Computer scientists have also done a lot of research in order to
find easy mechanisms of computation which can be modified and improved
in a very straightforward way. The easyness of the mechanisms can then
be exploited in order to gain some insight on the abilities of these
mechanisms and also to be able to check with computer programs whether
such mechanisms do what they should. One of these mechanisms is that
of a deterministic finite automaton (dfa). Its task is very simple:
It should check whether a number (given as a string of its digits) or
more general whether some string of symbols belongs to some given language
L or not. This can of course only be done for languages L of a certain form.
A deterministic finite automaton consists of a set of finitely many states,
which one might number 0,1,2,... and where one might assume that
the machine is initially in the state 0.
The second ingredient of the DFA is an update function which tells
for each state and symbol read what the succeeding state is.
Furthermore, some of the states are called accepting states; the
other states are called rejecting states.
Now a DFA processes a word w by starting in the state 0 and
updating the state for each symbol in the word according to
the update function; if the state reached this way is "accepting"
then the DFA accepts the word w else the DFA rejects the word w.
Multiples of 3
An example is the well-known rule to check whether a number
is a multiple of 3. For this one starts with the value 0 in the
state. For each digit, the new value of the state is
the remainder by 3 of the sum of the old value of the state plus
the value of the digit. The whole number is a multiple of 3 iff
the state is 0 after processing all digits.
The set of states is {0,1,2};
If the symbol read is "0","3","6","9" then the new state is the old state;
if the symbol read is "1","4","7" then the new state is one plus the old
state where 2+1 is mapped to 0;
if the symbol read is "2","5","8" then the state 0 is mapped to 2,
the state 1 is mapped to 0 and the state 2 is mapped to 1.
The state 0 is accepting.
Here two sample runs.
If the word is 2557 then the state sequence is
0 (Read "2") 2 (Read "5") 1 (Read "5") 0 (Read "7") 1.
As 1 is a rejecting state, the number 2557 is not a multiple of 3.
If the word is 36543456 then the state sequence is
0 (Read "3") 0 (Read "6") 0 (Read "5") 2 (Read "4") 0 (Read "3")
0 (Read "4") 1 (Read "5") 0 (Read "6") 0.
The following button permits to try out a Javascript program implementing
this automaton.
Multiples of a number p in general
The update function can be implemented more in general to check
whether the input is the multiple of a fixed number p. The adjustment
is the following:
The set of states is {0,1,...,p-1}.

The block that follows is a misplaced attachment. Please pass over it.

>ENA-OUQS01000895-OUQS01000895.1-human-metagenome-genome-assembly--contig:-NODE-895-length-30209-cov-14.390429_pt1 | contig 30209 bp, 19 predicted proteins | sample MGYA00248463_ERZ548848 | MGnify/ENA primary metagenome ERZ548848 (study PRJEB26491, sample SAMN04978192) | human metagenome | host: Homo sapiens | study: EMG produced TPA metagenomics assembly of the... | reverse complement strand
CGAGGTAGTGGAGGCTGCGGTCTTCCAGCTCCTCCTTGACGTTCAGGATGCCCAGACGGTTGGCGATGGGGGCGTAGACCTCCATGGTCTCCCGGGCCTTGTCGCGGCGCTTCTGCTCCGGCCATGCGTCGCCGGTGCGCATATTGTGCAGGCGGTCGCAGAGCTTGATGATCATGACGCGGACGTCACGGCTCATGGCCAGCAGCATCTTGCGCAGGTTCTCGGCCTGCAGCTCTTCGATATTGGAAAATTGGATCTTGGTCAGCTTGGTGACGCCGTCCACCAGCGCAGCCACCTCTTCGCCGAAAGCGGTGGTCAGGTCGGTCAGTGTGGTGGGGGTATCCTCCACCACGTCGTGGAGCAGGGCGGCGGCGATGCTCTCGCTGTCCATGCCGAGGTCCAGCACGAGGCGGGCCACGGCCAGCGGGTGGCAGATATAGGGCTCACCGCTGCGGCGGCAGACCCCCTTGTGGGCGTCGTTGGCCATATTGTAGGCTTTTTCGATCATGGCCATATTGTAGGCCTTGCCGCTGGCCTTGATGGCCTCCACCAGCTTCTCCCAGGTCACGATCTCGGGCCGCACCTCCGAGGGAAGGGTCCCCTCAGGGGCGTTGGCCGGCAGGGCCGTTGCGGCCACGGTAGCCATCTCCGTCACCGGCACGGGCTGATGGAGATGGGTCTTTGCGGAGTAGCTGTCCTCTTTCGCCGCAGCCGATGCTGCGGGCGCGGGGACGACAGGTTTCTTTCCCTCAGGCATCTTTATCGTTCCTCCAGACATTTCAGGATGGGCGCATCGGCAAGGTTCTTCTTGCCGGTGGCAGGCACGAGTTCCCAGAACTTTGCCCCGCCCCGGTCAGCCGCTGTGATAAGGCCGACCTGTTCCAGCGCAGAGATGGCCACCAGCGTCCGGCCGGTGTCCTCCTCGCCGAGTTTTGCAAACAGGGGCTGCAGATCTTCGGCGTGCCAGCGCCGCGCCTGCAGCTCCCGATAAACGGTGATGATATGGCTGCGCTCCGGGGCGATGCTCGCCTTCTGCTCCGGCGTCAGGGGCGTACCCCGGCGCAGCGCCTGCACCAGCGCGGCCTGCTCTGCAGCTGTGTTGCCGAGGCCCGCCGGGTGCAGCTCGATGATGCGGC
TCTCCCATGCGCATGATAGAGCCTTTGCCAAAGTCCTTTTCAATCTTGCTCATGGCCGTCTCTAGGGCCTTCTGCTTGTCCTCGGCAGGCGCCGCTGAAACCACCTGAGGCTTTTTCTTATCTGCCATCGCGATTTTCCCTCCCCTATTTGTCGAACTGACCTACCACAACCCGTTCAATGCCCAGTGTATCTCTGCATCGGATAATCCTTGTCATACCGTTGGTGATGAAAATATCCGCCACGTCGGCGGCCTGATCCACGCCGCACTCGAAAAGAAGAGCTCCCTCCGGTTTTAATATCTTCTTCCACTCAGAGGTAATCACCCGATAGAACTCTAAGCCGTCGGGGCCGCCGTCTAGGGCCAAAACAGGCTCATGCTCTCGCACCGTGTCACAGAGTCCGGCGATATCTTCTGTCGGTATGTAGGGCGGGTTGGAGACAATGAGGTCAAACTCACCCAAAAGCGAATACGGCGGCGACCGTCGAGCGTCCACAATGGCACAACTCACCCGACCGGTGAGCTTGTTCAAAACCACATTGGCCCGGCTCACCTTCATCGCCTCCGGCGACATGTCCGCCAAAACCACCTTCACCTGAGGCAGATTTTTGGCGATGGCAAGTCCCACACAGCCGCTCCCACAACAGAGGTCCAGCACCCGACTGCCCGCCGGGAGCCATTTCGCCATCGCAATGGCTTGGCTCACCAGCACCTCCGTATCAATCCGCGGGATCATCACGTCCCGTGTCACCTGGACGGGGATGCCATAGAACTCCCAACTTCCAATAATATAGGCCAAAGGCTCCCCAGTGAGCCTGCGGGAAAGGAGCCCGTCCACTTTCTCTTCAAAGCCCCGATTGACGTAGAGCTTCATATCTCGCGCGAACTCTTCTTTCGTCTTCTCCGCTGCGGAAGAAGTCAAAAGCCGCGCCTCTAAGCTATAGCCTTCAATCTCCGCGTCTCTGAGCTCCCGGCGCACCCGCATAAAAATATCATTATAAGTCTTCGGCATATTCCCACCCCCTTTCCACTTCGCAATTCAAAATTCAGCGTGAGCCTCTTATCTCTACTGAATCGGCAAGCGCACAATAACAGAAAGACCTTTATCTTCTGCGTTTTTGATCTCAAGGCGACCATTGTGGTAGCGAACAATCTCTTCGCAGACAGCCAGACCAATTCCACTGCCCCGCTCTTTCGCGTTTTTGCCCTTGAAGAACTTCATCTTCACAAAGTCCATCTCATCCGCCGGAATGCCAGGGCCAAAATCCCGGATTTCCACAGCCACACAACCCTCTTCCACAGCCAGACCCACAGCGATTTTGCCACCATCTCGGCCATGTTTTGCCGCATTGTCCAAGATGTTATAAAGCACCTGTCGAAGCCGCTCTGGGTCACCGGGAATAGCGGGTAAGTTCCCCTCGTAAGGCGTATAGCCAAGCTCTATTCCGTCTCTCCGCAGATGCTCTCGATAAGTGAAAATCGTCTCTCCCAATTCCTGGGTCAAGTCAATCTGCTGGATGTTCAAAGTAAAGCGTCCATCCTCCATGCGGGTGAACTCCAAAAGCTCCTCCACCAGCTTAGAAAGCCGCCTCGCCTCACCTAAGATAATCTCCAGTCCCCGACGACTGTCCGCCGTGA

If d is the value of the digit then the state is updated by the formula
state = (state*10+d) % p.
The state 0 is accepting and the initial state.
The reason that this algorithm works are the following rules for the
remainder operation "%":
(a * b) % p = ((a % p) * b) % p ;
(a + b) % p = ((a % p) + b) % p .
Furthermore, the equation
val(wd) = val(w)*10+val(d)
on the value of strings is combined with the above rules on the remainder
to obtain the following rule:
val(wd) % p = ( (val(w) % p) * 10 + val(d) ) % d .
In the automaton, val(w) % p is the old state and val(wd) % p is the
new state. In the case of computing the remainders by 3 and 9, the
multiplication with 10 can be omitted (as 10%3 and 10%9 are both 1),
but in general, it is needed.
The following button permits to try out a Javascript program implementing
this automaton.
Note that the so implemented function also works when the number analised
has much more digits than the precision with which Javascript is computing.
Optimising the size of an automaton
One goal of automata theory is not only to construct automata, but also
to construct automata of small size. To check whether a number is a multiple
of p needs in the above default algorithm p states. For certain numbers, it
is possible to do this with much less states, an example would be to check
whether a number is a multiple of 10000. The idea is here just to count
the trailing zeroes in the input processed so far and when this number is
at least 4 then the automaton accepts; as there are only finitely many
states, the automaton does not go beyong 4 when counting.
The set of states is {0,1,2,3,4}.
If the digit processed is "0" then the new state is the maximum of 0
and the old state minus one else the new state is 4.
The state 0 is accepting and the initial state is 0.
Try out the automaton here.
For the case of checking whether a number is a multiple of 25,
the automaton can do with 5
states, but it is more complicated to be built and the saving of states
is not as large as the case of multiples of 10000. Here the
automaton:
The set of states is
{0,1,2,3,4} and the states have the following meaning.
State 0: The value of the number is 0 or the last two digits
processed were "00" or "50".